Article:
Teak

Scientific name

Tectona grandis. Family: Verbenaceae.

Local names

Djati, jati (Indonesia), kyun (Myannmar), sagwan (India), teck, mai sak (Thailand), giati (Vietnam), teca (Brazil).

Description and natural occurrence

A medium to tall hardwood attaining 45 m on favourable sites but more usually producing a 15 m bole. The stem is irregularly shaped and grooved and the characteristic leaves are very large. Stem diameter averages 1.0 m but can attain up to 2.4 m according to locality and conditions of growth.

One of the most well known world timbers, teak occurs naturally in the monsoon forests of India, Myanmar, Thailand and Vietnam. Plantations of the species have been established in Indonesia, Papua New Guinea, Africa, Solomon Islands, Fiji and the West Indies.

Wood appearance

Colour. The heartwood is generally golden brown but varies from grey-brown to red brown. Longitudinal streaks are often present due to the ring-porous structure of teak. Sapwood is well demarcated, being pale yellow in colour.

Grain. The grain is straight or occasionally interlocked. Texture is uneven varying from smooth to coarse due to its ring porosity.

Wood properties

Density. 670 kg/m3 at 12% moisture content; approximately 1.5 m3 of seasoned sawn timber per tonne.

Strength groups. (S6) unseasoned; (SD6) seasoned.

Stress grades. F4, F5, F7, F8 (unseasoned), F7, F8, F11, F14 (seasoned), when visually stress graded in accordance with AS 2082-1979, Visually stress-graded hardwood for structural purposes.

Joint groups. JD3 seasoned.

Shrinkage to 12% MC. 2.2% (tangential); 1.2% (radial).

Unit shrinkage. Not available.

Durability above-ground. Class 1 - life expectancy over 40 years.

Durability in-ground. Class 2 - life expectancy 15 to 25 years.

Lyctine susceptibility. Untreated sapwood susceptible to lyctid borer attack.

Termite resistance. Resistant.

Preservation. Sapwood can be impregnated with preservatives.

Seasoning. Teak is a slow drying timber with variation in drying rates between individual pieces. However it seasons with little degrade. Some collapse may occur if high temperatures are used.

Hardness. Firm (rated 4 on a 6 class scale) in relation to indentation and ease of working with hand tools.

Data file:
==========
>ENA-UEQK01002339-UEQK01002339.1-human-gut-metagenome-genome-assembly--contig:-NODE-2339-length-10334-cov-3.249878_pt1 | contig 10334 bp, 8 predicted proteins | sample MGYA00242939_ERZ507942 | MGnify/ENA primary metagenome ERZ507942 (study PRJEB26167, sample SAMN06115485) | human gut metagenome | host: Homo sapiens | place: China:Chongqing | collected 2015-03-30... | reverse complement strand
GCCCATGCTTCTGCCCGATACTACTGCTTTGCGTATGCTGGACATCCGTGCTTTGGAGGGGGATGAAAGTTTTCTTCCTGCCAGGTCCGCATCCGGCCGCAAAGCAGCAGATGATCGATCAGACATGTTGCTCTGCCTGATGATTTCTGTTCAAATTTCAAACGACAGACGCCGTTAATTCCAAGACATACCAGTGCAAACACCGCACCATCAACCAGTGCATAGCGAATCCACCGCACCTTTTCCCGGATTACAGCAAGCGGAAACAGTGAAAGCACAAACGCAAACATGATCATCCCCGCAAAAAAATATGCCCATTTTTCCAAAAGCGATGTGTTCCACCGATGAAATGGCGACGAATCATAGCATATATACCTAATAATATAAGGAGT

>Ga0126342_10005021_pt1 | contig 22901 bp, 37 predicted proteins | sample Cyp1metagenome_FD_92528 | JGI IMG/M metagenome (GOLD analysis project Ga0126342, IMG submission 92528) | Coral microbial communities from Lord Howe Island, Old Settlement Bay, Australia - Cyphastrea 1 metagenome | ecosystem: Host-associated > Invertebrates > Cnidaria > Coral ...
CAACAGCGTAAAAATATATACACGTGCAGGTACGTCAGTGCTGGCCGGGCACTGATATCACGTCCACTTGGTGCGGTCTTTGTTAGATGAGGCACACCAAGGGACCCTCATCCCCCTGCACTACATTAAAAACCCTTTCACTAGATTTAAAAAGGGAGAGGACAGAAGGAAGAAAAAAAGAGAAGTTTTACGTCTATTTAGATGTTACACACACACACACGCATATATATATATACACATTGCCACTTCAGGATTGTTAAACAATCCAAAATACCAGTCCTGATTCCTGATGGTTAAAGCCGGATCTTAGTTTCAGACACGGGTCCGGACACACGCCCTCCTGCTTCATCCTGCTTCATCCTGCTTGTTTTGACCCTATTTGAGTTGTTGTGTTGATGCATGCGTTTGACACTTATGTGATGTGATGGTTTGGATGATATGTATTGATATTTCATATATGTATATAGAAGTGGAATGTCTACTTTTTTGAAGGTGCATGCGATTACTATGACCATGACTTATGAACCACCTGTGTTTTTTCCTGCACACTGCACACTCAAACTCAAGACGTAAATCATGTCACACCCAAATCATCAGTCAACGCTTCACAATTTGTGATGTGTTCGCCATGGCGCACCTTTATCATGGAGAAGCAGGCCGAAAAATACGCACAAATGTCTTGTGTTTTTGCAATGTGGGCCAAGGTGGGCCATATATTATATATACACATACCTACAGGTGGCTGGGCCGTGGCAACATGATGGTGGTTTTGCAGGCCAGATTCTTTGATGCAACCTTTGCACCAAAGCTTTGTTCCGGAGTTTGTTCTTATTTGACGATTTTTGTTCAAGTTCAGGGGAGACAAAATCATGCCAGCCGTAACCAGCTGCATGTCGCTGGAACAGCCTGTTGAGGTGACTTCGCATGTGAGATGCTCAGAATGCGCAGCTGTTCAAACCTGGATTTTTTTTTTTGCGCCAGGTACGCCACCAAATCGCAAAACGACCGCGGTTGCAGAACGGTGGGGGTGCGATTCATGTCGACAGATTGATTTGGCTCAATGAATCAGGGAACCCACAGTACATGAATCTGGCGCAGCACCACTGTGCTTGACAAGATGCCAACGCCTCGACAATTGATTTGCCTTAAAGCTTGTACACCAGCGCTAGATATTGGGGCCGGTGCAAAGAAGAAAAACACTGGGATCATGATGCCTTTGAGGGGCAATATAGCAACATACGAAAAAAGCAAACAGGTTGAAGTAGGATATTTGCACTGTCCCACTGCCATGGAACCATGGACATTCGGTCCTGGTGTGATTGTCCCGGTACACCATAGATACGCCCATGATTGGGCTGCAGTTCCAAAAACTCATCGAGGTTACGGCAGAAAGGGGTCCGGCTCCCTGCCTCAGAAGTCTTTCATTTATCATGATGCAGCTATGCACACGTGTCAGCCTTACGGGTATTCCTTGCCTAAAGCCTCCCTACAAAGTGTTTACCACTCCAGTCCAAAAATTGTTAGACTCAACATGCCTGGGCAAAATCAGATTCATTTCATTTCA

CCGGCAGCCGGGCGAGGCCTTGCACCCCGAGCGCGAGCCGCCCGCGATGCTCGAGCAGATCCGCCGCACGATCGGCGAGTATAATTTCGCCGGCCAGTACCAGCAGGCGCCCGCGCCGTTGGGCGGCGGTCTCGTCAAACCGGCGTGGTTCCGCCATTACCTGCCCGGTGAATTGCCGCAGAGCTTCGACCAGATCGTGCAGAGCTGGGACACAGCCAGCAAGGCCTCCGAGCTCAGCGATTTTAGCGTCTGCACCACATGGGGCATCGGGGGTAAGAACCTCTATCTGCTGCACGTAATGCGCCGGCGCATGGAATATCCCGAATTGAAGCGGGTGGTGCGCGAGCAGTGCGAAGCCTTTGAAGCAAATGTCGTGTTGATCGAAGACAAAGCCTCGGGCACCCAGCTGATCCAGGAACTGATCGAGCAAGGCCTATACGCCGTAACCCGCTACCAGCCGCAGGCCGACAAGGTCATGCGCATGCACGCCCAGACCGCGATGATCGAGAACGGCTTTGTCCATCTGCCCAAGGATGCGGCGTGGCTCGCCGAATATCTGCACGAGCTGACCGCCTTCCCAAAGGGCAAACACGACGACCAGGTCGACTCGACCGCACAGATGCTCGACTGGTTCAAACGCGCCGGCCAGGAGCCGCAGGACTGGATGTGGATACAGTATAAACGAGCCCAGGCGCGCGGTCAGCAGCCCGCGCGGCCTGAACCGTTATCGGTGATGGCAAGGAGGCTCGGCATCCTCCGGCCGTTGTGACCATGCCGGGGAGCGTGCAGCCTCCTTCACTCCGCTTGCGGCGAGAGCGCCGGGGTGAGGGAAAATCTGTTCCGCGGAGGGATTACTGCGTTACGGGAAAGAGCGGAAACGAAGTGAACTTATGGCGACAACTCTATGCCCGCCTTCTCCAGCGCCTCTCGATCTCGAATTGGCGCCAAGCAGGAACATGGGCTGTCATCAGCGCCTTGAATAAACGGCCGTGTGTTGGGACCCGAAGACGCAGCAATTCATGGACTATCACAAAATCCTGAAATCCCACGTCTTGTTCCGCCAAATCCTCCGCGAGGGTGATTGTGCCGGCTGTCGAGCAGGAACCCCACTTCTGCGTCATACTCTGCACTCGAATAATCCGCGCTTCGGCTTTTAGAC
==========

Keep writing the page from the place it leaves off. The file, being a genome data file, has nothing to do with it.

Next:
Machining. The timber is variable but generally works with moderate ease. Presence of silica in some stock causes severe blunting of cutting edges. It is recommended that planing angle be reduced to 20° and that tungsten-carbide tipped saws be used.

Fixing. Pre-boring is recommended when nailing. Holds nails and screws well.

Gluing. As with most timbers of an oily nature, machining and surface preparation should be done immediately prior to gluing.

Finishing. Varnishes, polishes and waxes well. Will readily accept paint and stains.

Uses

Construction. Flooring, decking, framing, boards, cladding, fascias and barge boards.

Decorative. Lining, panelling, turnery, carving, furniture (both indoor and garden), parquetry.

Others. Teak is perhaps best known for its long established use in the boat building industry. It has been extensively used for decking, deckhouses, rails, bulwarks, hatches, weather doors, and planking. Also used for cooperage, pipes and chemical vats.

Identification features

General characteristics

Sapwood. Pale yellow, readily distinguished from heartwood.

Heartwood. Brown to golden brown. Sometimes streaky.

Texture. Non-uniform, moderately coarse, straight grain and greasy feel.

Further reading

Boland, DJ, Brooker, MIH, Chippendale, GM, Hall, N, Hyland, BPM, Johnston, RD, Kleinig, DA and Turner, JD 2006, 'Forest trees of Australia', 5th edn, CSIRO Publishing, Collingwood Australia.

Bootle, K 2005, 'Wood in Australia: types, properties and uses', 2nd edn, McGraw-Hill, Sydney.

Hopewell, G (ed.) 2006, 'Construction timbers in Queensland: properties and specifications for satisfactory performance of construction timbers in Queensland, Class 1 and Class 10 buildings', books 1 and 2, Department of Primary Industries and Fisheries, Brisbane.

Ilic, J 1991, 'CSIRO atlas of hardwoods', Crawford House Press, Bathurst, Australia.

Standards Australia, 2000, 'AS 2082-2000: Timber - hardwood - visually stress-graded for structural purposes', Standards Australia.

Last updated 16 August 2010